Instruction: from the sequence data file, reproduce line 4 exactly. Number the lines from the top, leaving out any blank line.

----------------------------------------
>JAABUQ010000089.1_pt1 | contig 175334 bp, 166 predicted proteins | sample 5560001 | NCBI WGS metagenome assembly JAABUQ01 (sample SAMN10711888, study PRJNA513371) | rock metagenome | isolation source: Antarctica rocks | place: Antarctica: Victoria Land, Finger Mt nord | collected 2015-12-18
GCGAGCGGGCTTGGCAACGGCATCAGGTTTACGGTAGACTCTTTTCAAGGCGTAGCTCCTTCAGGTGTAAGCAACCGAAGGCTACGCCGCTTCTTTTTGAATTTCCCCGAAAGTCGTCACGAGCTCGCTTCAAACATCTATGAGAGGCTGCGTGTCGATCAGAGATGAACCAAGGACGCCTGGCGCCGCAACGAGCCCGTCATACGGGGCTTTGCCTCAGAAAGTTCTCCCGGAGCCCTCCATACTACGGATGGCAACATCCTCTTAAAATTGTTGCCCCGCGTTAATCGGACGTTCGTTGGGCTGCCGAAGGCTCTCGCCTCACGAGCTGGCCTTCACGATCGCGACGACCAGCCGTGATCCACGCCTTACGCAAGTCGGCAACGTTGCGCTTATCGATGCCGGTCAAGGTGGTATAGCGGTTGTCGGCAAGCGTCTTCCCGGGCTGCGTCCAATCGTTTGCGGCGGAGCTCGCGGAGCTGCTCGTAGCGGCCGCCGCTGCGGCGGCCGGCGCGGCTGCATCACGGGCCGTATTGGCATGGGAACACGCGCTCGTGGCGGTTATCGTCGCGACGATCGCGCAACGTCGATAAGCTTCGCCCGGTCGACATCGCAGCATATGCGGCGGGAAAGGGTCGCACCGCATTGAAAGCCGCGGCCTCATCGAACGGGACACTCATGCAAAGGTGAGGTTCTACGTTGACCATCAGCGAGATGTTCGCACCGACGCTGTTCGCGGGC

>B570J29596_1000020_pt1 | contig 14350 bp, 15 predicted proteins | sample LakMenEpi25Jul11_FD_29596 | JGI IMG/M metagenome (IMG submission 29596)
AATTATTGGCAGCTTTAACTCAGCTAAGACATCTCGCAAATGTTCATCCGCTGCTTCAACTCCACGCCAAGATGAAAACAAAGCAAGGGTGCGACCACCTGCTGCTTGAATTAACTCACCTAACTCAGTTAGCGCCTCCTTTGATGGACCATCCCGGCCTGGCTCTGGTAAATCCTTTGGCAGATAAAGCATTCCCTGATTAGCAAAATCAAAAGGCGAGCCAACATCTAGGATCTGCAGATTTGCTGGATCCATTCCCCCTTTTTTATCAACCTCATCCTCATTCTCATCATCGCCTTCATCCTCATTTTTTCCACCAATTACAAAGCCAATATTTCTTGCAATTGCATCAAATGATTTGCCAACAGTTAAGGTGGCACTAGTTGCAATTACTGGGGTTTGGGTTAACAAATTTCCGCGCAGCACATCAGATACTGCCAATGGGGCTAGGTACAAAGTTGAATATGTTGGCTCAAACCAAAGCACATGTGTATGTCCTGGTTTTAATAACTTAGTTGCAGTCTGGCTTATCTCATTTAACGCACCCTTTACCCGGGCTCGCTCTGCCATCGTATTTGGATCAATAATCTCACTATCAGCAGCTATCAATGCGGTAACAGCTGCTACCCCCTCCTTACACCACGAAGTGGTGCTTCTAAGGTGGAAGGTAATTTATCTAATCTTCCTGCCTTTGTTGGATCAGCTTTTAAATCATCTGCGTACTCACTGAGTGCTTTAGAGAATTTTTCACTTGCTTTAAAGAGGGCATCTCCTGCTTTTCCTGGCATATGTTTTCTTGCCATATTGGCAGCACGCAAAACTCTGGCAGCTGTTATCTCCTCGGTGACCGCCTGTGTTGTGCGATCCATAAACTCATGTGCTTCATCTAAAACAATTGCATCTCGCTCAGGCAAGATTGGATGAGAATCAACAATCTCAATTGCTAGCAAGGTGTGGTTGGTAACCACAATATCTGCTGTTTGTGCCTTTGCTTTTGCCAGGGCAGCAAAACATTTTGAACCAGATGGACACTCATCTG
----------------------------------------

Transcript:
AATTATTGGCAGCTTTAACTCAGCTAAGACATCTCGCAAATGTTCATCCGCTGCTTCAACTCCACGCCAAGATGAAAACAAAGCAAGGGTGCGACCACCTGCTGCTTGAATTAACTCACCTAACTCAGTTAGCGCCTCCTTTGATGGACCATCCCGGCCTGGCTCTGGTAAATCCTTTGGCAGATAAAGCATTCCCTGATTAGCAAAATCAAAAGGCGAGCCAACATCTAGGATCTGCAGATTTGCTGGATCCATTCCCCCTTTTTTATCAACCTCATCCTCATTCTCATCATCGCCTTCATCCTCATTTTTTCCACCAATTACAAAGCCAATATTTCTTGCAATTGCATCAAATGATTTGCCAACAGTTAAGGTGGCACTAGTTGCAATTACTGGGGTTTGGGTTAACAAATTTCCGCGCAGCACATCAGATACTGCCAATGGGGCTAGGTACAAAGTTGAATATGTTGGCTCAAACCAAAGCACATGTGTATGTCCTGGTTTTAATAACTTAGTTGCAGTCTGGCTTATCTCATTTAACGCACCCTTTACCCGGGCTCGCTCTGCCATCGTATTTGGATCAATAATCTCACTATCAGCAGCTATCAATGCGGTAACAGCTGCTACCCCCTCCTTACACCACGAAGTGGTGCTTCTAAGGTGGAAGGTAATTTATCTAATCTTCCTGCCTTTGTTGGATCAGCTTTTAAATCATCTGCGTACTCACTGAGTGCTTTAGAGAATTTTTCACTTGCTTTAAAGAGGGCATCTCCTGCTTTTCCTGGCATATGTTTTCTTGCCATATTGGCAGCACGCAAAACTCTGGCAGCTGTTATCTCCTCGGTGACCGCCTGTGTTGTGCGATCCATAAACTCATGTGCTTCATCTAAAACAATTGCATCTCGCTCAGGCAAGATTGGATGAGAATCAACAATCTCAATTGCTAGCAAGGTGTGGTTGGTAACCACAATATCTGCTGTTTGTGCCTTTGCTTTTGCCAGGGCAGCAAAACATTTTGAACCAGATGGACACTCATCTG